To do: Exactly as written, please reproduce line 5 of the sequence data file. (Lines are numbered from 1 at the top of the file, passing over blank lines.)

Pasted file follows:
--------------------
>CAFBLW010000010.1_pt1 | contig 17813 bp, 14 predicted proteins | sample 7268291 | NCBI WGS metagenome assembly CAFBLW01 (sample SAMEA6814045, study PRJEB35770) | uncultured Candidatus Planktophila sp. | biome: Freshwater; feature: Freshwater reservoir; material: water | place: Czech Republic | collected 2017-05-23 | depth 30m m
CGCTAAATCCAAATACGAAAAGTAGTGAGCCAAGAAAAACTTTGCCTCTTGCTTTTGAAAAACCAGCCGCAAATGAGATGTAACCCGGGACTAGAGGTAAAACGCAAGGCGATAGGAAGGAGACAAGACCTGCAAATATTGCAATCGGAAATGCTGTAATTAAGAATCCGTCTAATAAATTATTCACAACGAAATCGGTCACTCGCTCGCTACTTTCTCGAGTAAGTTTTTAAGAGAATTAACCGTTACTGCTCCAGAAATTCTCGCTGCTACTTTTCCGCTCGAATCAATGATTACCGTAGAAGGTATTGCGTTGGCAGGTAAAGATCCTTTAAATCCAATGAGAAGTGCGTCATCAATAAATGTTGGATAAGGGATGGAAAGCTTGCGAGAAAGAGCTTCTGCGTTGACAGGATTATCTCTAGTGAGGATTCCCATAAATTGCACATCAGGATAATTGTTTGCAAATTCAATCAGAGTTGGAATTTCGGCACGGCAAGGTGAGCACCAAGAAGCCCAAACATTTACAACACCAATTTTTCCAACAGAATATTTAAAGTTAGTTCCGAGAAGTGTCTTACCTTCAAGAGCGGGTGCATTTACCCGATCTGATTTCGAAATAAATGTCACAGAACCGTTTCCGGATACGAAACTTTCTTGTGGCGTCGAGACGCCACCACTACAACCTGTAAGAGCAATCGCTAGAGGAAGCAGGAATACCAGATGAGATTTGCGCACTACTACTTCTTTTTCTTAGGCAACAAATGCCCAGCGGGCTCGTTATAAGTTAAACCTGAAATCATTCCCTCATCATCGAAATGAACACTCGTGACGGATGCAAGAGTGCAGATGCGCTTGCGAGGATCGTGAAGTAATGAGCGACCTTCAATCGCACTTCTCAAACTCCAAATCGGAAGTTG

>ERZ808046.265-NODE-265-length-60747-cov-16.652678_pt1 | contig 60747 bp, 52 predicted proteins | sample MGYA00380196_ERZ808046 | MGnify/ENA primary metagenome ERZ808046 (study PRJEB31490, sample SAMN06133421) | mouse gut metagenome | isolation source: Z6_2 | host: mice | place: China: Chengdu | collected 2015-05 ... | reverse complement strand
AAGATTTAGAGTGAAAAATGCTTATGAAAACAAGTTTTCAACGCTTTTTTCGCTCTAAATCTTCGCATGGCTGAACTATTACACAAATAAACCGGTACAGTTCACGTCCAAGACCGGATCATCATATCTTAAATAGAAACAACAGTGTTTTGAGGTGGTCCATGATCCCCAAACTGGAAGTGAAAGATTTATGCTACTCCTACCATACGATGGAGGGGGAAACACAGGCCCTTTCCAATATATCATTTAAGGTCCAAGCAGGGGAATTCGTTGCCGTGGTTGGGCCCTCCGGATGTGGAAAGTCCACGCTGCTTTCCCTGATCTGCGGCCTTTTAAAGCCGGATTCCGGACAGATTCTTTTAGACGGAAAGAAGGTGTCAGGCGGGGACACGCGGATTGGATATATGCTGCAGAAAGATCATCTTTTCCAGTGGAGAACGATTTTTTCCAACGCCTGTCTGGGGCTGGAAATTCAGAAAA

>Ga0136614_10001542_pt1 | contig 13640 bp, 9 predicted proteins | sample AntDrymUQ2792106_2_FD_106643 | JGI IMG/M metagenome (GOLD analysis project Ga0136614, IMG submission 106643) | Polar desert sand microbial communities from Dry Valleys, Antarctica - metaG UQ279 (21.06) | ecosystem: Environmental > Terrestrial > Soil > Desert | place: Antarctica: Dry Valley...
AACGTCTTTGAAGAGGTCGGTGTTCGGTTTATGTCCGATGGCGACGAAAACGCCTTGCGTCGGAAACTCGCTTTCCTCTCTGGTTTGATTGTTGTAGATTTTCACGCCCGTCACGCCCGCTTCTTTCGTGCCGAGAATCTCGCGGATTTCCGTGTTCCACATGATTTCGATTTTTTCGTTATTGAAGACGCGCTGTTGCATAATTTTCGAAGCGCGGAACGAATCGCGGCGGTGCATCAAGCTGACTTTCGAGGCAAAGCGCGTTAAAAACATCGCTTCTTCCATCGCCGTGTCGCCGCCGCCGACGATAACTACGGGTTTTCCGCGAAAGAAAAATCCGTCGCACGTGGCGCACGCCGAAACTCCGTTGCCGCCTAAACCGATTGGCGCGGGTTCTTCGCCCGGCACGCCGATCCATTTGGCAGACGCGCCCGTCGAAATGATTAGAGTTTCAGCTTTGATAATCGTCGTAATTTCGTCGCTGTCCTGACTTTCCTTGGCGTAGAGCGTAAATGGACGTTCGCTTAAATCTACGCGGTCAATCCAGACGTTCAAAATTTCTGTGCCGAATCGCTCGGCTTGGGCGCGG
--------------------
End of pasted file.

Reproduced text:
>Ga0136614_10001542_pt1 | contig 13640 bp, 9 predicted proteins | sample AntDrymUQ2792106_2_FD_106643 | JGI IMG/M metagenome (GOLD analysis project Ga0136614, IMG submission 106643) | Polar desert sand microbial communities from Dry Valleys, Antarctica - metaG UQ279 (21.06) | ecosystem: Environmental > Terrestrial > Soil > Desert | place: Antarctica: Dry Valley...